It wasn’t long before we realized that we were the only car in our lane and that all the cars behind us were continuing on the lane that veered off to the right. We were already too far for a quick, last-minute, and possibly illegal lane change, so Skjalg reduced his speed to just-above-crawling and we crossed our fingers that we wouldn’t meet another car head-on. The highway curved almost 270 degrees around a small hill so it was impossible to tell what was coming or where we were headed. Luckily, our lane broke off on its own, away from oncoming traffic. We then found ourselves on an unpainted, unmarked, and unfinished highway. There were no signs, no cones, nothing to mark that it was closed. There were about twenty or thirty parked work trucks but no people in sight. We found a narrow gravel path leading across the divide (couldn’t very well head back the way we came) and almost immediately spotted an entrance ramp for the highway that we had originally been on. There were no other cars around, but I’m sure the cars passing on the highway above us were entertained. Thinking back on it, the highway we were on when we first entered Czech Republic and the one we were led back onto, could very well be the same highway – just not connected yet. Maybe they started one end of the highway at the border and the other in Prague and are building them towards each other?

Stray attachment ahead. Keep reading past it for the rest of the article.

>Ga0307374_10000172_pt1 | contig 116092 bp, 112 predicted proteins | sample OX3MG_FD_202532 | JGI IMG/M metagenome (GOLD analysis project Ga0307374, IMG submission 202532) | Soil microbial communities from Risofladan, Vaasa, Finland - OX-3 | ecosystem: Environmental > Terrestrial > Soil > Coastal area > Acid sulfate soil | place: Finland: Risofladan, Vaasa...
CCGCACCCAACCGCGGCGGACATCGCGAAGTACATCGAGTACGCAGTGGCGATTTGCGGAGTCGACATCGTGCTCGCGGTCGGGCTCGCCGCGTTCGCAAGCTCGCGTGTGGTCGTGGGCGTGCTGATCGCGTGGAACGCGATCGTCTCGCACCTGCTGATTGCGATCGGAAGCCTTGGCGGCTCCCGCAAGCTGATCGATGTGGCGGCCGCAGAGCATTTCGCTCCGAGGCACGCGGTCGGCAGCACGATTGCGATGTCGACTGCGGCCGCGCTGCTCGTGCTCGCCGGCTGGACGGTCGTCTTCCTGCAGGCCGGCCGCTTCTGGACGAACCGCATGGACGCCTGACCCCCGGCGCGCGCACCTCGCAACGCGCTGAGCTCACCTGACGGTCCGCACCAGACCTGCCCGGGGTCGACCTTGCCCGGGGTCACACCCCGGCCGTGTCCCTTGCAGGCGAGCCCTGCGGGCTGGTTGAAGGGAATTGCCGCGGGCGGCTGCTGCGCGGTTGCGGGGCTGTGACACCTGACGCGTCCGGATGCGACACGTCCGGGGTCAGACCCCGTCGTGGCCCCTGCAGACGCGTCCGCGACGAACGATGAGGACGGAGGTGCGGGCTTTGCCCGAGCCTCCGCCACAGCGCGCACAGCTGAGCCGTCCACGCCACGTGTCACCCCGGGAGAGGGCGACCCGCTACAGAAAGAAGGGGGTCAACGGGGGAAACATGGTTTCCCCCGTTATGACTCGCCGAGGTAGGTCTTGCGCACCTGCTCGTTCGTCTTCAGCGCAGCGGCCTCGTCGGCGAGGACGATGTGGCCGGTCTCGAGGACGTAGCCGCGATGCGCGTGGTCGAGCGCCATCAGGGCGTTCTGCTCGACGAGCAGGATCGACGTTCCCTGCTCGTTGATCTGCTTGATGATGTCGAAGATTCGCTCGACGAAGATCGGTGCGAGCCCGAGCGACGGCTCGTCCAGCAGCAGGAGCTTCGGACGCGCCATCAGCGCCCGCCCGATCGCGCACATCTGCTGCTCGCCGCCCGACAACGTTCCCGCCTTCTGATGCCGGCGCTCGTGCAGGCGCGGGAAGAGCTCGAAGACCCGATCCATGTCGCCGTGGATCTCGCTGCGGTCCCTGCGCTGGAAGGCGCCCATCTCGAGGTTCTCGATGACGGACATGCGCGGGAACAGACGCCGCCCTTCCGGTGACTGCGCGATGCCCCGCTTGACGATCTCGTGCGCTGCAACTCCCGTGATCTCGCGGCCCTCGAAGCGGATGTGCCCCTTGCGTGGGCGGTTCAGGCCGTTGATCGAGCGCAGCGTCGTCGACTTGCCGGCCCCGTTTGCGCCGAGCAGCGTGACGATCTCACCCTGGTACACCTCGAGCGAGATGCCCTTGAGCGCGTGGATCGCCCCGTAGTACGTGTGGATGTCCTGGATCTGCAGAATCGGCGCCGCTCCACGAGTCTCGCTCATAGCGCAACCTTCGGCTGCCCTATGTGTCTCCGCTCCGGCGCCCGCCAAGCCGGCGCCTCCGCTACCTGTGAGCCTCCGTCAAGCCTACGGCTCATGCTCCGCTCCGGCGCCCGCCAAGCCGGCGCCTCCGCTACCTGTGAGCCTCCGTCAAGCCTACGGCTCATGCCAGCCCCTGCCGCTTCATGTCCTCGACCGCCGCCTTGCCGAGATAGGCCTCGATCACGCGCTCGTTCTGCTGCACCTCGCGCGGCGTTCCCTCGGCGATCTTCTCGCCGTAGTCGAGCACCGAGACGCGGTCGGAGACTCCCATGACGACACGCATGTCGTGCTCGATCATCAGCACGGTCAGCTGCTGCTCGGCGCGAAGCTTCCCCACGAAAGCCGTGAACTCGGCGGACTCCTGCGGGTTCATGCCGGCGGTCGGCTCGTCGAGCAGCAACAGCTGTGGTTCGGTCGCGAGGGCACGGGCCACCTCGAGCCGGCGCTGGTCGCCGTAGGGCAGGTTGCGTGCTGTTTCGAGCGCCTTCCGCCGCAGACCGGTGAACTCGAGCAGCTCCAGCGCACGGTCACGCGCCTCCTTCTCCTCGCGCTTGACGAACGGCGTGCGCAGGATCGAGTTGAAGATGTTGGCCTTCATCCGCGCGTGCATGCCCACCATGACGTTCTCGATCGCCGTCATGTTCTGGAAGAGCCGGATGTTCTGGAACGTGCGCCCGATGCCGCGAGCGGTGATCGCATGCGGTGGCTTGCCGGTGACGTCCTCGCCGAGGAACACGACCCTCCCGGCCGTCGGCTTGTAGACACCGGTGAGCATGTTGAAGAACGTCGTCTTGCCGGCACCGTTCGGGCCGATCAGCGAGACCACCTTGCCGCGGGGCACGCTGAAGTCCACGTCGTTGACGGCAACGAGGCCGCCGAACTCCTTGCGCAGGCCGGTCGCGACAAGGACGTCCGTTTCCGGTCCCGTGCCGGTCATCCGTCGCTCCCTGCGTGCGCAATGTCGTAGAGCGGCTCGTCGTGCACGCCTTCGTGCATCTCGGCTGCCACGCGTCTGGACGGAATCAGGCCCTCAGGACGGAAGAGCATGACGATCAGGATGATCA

Prague was absolutely beautiful and I was happy that the route brought us right through the middle of it. It is very spread out and the streets are pretty intimidating, but it is definitely a city that I would like to visit in the future. If not for any other reason than to get some decent shots of it…